Nearly a hundred different types of amino acids have been observed in meteorites, but only a dozen of the 20 essential for life have been found. Biological amino acids also have a peculiarity that betrays them: they all have a “left-handed” structure, while abiotic processes create left- and right-handed molecules in equal measure. Several meteorites discovered on Earth have an excess of left-handed amino acids, says Dworkin — the only non-biological system ever observed with this imbalance.
For this experiment, the team tested the theory that amino acids were first made in interstellar molecular clouds and then traveled to Earth in asteroids. They decided to recreate the conditions these molecules would have been exposed to at each stage of their journey. If this process produced the same assortment of amino acids — in the same proportions — as those found in recovered meteorites, it would help validate the theory.
The researchers started by making the most common molecular ices in interstellar clouds – water, carbon dioxide, methanol and ammonia – in a vacuum chamber. They then bombarded the ice with a beam of high-energy protons, mimicking cosmic-ray collisions in deep space. The ices broke apart and reassembled into larger molecules, eventually forming a muck visible to the naked eye: chunks of amino acids.
They then simulated the interior of asteroids, which contain liquid water and can be surprisingly hot: between 50 and 300 degrees Celsius. They immersed the residue in water at 50 and 125 degrees Celsius for different periods of time. This increased the levels of some amino acids, but not others. For example, the amount of glycine and serine doubled. The alanine content remained the same. But their relative levels remained consistent before and after the chunks of the asteroid simulation crashed — there was always more glycine than serine and more serine than alanine.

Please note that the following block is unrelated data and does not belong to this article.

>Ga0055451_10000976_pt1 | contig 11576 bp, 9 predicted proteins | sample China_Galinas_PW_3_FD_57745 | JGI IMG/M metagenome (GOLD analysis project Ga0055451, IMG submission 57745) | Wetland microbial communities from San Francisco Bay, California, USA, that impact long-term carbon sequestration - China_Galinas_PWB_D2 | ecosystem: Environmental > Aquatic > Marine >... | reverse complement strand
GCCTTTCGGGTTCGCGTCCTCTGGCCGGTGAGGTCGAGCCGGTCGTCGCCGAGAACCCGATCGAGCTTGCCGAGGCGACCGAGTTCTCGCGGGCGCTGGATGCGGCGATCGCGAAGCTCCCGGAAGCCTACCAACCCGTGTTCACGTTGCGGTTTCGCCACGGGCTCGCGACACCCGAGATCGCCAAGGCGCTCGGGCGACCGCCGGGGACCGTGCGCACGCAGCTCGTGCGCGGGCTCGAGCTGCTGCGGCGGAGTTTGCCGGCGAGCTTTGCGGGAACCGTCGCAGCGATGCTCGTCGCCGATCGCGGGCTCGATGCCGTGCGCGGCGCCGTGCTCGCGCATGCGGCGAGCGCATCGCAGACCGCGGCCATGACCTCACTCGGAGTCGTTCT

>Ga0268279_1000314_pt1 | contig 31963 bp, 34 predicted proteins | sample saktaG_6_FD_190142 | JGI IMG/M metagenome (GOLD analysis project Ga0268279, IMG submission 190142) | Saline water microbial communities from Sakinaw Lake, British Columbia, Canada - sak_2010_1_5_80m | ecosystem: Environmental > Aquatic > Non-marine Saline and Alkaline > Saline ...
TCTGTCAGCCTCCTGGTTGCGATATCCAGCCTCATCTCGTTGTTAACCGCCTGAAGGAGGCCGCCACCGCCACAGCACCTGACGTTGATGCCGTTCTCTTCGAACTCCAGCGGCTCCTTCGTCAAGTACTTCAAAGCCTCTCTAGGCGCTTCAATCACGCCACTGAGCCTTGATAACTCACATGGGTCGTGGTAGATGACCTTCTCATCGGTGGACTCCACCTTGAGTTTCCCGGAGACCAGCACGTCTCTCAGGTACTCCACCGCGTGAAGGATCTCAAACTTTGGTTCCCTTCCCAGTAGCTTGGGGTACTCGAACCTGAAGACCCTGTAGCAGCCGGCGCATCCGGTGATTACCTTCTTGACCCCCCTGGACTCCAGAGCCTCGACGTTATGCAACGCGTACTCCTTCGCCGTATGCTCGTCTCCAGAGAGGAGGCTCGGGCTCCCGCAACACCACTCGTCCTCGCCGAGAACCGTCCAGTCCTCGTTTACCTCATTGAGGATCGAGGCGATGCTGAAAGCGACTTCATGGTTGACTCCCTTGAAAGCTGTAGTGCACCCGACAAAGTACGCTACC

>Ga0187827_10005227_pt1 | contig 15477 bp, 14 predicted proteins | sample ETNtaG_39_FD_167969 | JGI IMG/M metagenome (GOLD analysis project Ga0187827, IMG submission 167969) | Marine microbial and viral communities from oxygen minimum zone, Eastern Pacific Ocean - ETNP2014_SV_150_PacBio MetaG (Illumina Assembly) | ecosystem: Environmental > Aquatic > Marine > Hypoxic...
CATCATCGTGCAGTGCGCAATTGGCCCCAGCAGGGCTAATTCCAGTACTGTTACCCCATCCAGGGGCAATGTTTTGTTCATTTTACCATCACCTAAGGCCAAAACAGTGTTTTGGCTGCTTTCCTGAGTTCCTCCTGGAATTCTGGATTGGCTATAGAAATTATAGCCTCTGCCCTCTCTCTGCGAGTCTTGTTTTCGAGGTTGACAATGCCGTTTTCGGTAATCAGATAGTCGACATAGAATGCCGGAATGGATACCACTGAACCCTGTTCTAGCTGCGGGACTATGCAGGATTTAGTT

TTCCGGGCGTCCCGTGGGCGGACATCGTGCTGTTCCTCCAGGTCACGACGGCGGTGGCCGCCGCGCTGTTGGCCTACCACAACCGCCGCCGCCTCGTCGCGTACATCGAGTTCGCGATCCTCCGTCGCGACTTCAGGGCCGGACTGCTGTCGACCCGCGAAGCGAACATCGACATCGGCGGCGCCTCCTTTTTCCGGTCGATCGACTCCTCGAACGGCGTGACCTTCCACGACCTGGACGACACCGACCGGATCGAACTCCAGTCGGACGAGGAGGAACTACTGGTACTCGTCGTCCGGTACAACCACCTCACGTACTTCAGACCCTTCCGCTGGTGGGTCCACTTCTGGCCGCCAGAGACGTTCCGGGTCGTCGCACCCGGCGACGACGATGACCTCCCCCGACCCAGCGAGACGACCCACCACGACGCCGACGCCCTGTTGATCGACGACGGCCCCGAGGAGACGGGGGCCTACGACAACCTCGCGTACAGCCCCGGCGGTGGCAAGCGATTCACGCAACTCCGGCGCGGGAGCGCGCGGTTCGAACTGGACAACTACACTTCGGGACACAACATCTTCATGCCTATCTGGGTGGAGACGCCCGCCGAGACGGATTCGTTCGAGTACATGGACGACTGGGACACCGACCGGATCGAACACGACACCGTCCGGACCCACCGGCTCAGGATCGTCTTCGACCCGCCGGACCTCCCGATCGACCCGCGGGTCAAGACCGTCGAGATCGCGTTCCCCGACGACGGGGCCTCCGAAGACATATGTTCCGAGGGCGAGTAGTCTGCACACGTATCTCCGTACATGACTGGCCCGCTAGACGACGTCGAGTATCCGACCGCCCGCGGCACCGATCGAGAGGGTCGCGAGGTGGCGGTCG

This trend is remarkable, says Qasim, because it shows that conditions in the interstellar cloud would have strongly influenced the composition of amino acids in the asteroid. But in the end, their experiment ran into the same problem as other lab studies: the distribution of amino acids still didn’t match that in real meteorites. The most notable difference was the excess of beta-alanine over alpha-alanine in their lab samples. (With meteorites, this usually happens the other way around.) If there was a recipe for creating the precursors of life, they wouldn’t have found it.
That’s probably because their recipe was too simple, says Qasim: “The next experiments need to be more complicated — we need to add more minerals and consider more relevant asteroid parameters and conditions.”
But there is another possibility. Perhaps the meteorite samples they used for comparison are contaminated. When the meteorites crashed, they could have been altered by their interactions with Earth’s atmosphere and biology, as well as centuries of geologic activity that has melted, disappeared and recycled the planet’s surface.
One way to test this is to use a pristine sample as a starting point: In September, NASA’s OSIRIS-REx mission will bring home something like a 200-gram chunk of the asteroid Bennu. (That’s 40 times larger than the last sample we got of untouched space rock.) A quarter of the sample will be analyzed for amino acids, which will help pinpoint the source of discrepancies between lab studies and meteorites. It could also discover what other fragile materials are present in asteroids but cannot survive the journey to our planet without the protection of a spacecraft. That information would help Qasim’s team perfect their recipe.